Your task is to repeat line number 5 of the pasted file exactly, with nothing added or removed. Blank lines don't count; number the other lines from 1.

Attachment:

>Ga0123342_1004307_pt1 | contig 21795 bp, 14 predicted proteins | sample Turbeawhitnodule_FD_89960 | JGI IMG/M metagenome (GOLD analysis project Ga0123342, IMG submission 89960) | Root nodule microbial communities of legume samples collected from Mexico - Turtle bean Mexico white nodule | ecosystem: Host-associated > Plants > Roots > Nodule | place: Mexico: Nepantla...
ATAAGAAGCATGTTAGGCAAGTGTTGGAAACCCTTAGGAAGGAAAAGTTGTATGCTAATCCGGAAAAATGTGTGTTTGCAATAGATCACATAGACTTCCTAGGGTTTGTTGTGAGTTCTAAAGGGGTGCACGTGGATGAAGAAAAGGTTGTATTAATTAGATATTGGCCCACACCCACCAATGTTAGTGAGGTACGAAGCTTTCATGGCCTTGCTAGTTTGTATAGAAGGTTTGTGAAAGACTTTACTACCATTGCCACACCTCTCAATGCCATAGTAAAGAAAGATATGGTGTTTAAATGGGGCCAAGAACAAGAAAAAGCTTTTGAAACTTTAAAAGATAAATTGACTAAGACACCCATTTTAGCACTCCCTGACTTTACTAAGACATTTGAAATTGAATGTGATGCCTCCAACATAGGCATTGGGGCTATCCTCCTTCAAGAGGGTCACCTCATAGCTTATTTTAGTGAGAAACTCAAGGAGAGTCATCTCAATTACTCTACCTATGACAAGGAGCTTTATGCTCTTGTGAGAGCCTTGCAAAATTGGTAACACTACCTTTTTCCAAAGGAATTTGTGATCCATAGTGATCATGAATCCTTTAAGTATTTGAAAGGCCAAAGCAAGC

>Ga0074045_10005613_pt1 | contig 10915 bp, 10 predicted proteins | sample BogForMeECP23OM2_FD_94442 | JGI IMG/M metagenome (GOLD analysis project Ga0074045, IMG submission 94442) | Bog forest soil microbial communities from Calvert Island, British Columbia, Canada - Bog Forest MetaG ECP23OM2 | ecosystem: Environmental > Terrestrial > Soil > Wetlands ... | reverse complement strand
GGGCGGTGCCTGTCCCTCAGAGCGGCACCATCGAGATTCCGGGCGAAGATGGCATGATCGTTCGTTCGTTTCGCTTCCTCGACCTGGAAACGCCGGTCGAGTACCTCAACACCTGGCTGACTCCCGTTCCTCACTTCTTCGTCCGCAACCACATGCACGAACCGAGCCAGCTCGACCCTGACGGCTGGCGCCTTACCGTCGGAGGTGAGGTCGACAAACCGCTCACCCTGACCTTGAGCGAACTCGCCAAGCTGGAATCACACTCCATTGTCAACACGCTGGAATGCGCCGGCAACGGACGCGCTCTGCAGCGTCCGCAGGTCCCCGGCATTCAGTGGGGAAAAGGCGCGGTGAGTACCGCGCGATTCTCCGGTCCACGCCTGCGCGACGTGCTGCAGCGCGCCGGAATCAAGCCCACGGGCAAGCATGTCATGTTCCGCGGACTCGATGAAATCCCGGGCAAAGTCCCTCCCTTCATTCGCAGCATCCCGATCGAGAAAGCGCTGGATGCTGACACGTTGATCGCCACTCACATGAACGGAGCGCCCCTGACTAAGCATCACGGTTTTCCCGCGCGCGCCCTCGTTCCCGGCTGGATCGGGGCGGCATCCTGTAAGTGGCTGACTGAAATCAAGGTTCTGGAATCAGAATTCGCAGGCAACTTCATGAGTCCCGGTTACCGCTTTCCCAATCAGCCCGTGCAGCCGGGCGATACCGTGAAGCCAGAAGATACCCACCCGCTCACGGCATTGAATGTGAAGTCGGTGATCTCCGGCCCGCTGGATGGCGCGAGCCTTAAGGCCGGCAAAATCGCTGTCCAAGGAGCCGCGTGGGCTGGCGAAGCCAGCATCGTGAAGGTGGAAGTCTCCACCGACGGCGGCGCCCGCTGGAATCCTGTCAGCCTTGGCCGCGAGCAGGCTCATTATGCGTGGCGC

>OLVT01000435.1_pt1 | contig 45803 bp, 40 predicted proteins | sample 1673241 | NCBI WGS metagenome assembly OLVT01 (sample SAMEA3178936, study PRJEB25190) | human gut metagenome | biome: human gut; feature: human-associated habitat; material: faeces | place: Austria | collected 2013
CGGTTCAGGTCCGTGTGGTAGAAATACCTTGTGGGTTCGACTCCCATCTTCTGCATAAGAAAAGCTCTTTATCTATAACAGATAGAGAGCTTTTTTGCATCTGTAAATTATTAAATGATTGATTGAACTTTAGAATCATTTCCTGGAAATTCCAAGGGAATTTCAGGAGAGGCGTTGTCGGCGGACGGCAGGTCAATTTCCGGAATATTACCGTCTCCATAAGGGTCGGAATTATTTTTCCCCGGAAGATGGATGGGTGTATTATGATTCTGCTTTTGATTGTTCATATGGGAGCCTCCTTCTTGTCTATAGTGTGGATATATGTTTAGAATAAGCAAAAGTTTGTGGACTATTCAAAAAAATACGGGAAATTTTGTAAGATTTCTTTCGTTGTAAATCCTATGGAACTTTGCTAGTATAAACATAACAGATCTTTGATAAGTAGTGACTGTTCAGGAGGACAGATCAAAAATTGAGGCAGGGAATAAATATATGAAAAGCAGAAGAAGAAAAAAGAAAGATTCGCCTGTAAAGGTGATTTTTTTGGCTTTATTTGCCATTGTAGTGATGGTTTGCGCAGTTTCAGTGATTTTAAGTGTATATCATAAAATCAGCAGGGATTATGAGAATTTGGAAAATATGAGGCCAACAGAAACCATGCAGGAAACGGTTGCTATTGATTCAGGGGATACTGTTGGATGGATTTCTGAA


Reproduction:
>OLVT01000435.1_pt1 | contig 45803 bp, 40 predicted proteins | sample 1673241 | NCBI WGS metagenome assembly OLVT01 (sample SAMEA3178936, study PRJEB25190) | human gut metagenome | biome: human gut; feature: human-associated habitat; material: faeces | place: Austria | collected 2013